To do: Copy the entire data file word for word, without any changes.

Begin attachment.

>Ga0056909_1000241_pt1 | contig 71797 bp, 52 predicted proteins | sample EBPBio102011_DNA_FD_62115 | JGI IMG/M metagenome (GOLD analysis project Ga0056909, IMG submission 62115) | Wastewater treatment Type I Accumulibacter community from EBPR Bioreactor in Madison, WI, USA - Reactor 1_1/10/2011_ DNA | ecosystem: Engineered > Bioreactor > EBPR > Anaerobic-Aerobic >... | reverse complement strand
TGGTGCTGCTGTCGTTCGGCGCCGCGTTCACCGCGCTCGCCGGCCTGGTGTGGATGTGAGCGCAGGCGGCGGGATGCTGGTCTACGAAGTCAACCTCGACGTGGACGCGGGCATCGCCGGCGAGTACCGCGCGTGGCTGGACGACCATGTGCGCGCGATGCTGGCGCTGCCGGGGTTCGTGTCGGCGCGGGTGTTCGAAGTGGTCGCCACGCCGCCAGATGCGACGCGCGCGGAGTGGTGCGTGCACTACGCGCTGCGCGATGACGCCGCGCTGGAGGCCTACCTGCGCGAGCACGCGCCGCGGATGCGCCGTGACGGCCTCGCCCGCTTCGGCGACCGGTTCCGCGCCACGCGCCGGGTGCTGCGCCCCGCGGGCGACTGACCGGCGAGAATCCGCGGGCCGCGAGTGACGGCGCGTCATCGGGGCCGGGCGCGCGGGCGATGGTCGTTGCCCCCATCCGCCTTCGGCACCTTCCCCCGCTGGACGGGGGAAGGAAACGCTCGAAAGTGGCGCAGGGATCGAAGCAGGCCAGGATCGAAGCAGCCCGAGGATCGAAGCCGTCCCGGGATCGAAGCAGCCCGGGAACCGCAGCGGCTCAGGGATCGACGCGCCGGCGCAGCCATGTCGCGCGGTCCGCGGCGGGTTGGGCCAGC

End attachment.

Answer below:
>Ga0056909_1000241_pt1 | contig 71797 bp, 52 predicted proteins | sample EBPBio102011_DNA_FD_62115 | JGI IMG/M metagenome (GOLD analysis project Ga0056909, IMG submission 62115) | Wastewater treatment Type I Accumulibacter community from EBPR Bioreactor in Madison, WI, USA - Reactor 1_1/10/2011_ DNA | ecosystem: Engineered > Bioreactor > EBPR > Anaerobic-Aerobic >... | reverse complement strand
TGGTGCTGCTGTCGTTCGGCGCCGCGTTCACCGCGCTCGCCGGCCTGGTGTGGATGTGAGCGCAGGCGGCGGGATGCTGGTCTACGAAGTCAACCTCGACGTGGACGCGGGCATCGCCGGCGAGTACCGCGCGTGGCTGGACGACCATGTGCGCGCGATGCTGGCGCTGCCGGGGTTCGTGTCGGCGCGGGTGTTCGAAGTGGTCGCCACGCCGCCAGATGCGACGCGCGCGGAGTGGTGCGTGCACTACGCGCTGCGCGATGACGCCGCGCTGGAGGCCTACCTGCGCGAGCACGCGCCGCGGATGCGCCGTGACGGCCTCGCCCGCTTCGGCGACCGGTTCCGCGCCACGCGCCGGGTGCTGCGCCCCGCGGGCGACTGACCGGCGAGAATCCGCGGGCCGCGAGTGACGGCGCGTCATCGGGGCCGGGCGCGCGGGCGATGGTCGTTGCCCCCATCCGCCTTCGGCACCTTCCCCCGCTGGACGGGGGAAGGAAACGCTCGAAAGTGGCGCAGGGATCGAAGCAGGCCAGGATCGAAGCAGCCCGAGGATCGAAGCCGTCCCGGGATCGAAGCAGCCCGGGAACCGCAGCGGCTCAGGGATCGACGCGCCGGCGCAGCCATGTCGCGCGGTCCGCGGCGGGTTGGGCCAGC